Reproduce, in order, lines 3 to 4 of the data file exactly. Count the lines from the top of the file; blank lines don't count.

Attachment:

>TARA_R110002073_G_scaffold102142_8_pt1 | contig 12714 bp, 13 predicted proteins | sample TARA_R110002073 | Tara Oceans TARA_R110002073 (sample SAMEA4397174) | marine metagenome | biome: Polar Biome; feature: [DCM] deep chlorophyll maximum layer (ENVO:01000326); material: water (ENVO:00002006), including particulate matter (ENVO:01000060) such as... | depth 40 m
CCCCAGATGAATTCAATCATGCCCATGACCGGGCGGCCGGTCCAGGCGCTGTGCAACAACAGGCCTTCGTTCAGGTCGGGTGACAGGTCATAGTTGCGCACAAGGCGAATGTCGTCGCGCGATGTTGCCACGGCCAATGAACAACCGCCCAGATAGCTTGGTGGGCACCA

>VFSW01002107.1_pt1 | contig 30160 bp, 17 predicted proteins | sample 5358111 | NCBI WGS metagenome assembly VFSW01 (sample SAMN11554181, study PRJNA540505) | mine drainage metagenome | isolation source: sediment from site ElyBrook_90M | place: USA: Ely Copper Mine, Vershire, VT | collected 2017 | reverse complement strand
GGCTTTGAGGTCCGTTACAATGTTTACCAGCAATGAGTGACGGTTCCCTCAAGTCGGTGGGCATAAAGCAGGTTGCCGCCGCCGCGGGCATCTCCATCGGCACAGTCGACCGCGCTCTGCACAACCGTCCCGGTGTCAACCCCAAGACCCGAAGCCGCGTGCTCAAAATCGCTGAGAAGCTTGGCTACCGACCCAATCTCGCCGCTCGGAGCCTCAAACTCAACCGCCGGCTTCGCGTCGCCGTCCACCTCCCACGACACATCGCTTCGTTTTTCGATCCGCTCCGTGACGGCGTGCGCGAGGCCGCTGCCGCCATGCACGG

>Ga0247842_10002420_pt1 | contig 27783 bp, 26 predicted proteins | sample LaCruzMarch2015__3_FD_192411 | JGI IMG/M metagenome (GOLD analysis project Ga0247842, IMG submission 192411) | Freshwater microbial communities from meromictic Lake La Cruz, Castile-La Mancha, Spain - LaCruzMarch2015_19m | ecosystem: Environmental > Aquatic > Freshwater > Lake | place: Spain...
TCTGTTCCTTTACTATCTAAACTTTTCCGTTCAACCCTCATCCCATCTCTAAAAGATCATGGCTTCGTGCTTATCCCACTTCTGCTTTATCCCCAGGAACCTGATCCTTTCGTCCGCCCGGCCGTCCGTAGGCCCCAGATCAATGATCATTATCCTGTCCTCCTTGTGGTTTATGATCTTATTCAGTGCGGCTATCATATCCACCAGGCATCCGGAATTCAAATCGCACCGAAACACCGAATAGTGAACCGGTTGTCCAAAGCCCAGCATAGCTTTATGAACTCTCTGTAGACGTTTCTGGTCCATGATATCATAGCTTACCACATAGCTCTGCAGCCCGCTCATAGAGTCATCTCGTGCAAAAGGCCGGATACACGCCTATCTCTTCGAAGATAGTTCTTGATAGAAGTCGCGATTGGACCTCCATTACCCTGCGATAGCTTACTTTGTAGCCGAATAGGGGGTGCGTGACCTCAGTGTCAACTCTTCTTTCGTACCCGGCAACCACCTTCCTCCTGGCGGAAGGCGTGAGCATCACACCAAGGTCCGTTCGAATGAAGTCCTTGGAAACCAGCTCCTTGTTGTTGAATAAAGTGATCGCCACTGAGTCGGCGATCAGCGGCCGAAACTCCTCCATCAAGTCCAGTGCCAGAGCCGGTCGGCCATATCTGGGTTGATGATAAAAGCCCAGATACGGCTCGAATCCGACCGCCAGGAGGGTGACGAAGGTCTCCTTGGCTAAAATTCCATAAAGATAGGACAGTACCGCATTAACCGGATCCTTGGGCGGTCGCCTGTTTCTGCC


>VFSW01002107.1_pt1 | contig 30160 bp, 17 predicted proteins | sample 5358111 | NCBI WGS metagenome assembly VFSW01 (sample SAMN11554181, study PRJNA540505) | mine drainage metagenome | isolation source: sediment from site ElyBrook_90M | place: USA: Ely Copper Mine, Vershire, VT | collected 2017 | reverse complement strand
GGCTTTGAGGTCCGTTACAATGTTTACCAGCAATGAGTGACGGTTCCCTCAAGTCGGTGGGCATAAAGCAGGTTGCCGCCGCCGCGGGCATCTCCATCGGCACAGTCGACCGCGCTCTGCACAACCGTCCCGGTGTCAACCCCAAGACCCGAAGCCGCGTGCTCAAAATCGCTGAGAAGCTTGGCTACCGACCCAATCTCGCCGCTCGGAGCCTCAAACTCAACCGCCGGCTTCGCGTCGCCGTCCACCTCCCACGACACATCGCTTCGTTTTTCGATCCGCTCCGTGACGGCGTGCGCGAGGCCGCTGCCGCCATGCACGG